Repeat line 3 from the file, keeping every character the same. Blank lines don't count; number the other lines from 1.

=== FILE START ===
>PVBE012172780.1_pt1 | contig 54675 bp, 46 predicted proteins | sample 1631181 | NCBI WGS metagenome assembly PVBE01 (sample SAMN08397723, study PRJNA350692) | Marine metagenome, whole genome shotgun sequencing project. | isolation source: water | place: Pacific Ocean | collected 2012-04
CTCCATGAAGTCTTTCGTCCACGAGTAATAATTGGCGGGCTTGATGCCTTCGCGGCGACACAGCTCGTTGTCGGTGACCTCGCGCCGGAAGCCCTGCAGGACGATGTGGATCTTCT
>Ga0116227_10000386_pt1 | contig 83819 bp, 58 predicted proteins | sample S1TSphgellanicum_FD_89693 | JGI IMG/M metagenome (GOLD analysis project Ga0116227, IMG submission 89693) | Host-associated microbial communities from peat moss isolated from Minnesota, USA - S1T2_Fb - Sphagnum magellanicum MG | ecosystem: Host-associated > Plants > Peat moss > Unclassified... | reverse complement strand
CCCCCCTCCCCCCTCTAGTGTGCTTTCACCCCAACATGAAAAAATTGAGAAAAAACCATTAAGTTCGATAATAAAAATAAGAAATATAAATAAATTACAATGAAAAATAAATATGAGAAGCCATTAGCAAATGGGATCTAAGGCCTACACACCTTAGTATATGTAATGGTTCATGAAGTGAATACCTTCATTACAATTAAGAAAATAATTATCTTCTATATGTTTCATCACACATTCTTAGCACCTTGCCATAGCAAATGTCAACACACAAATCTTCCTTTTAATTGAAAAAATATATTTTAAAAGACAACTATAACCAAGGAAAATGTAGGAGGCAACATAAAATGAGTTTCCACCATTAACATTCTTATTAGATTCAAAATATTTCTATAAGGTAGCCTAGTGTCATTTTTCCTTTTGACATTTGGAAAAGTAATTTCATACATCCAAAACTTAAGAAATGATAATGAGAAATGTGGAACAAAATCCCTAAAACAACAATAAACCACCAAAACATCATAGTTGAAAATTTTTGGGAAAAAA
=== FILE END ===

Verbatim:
>Ga0116227_10000386_pt1 | contig 83819 bp, 58 predicted proteins | sample S1TSphgellanicum_FD_89693 | JGI IMG/M metagenome (GOLD analysis project Ga0116227, IMG submission 89693) | Host-associated microbial communities from peat moss isolated from Minnesota, USA - S1T2_Fb - Sphagnum magellanicum MG | ecosystem: Host-associated > Plants > Peat moss > Unclassified... | reverse complement strand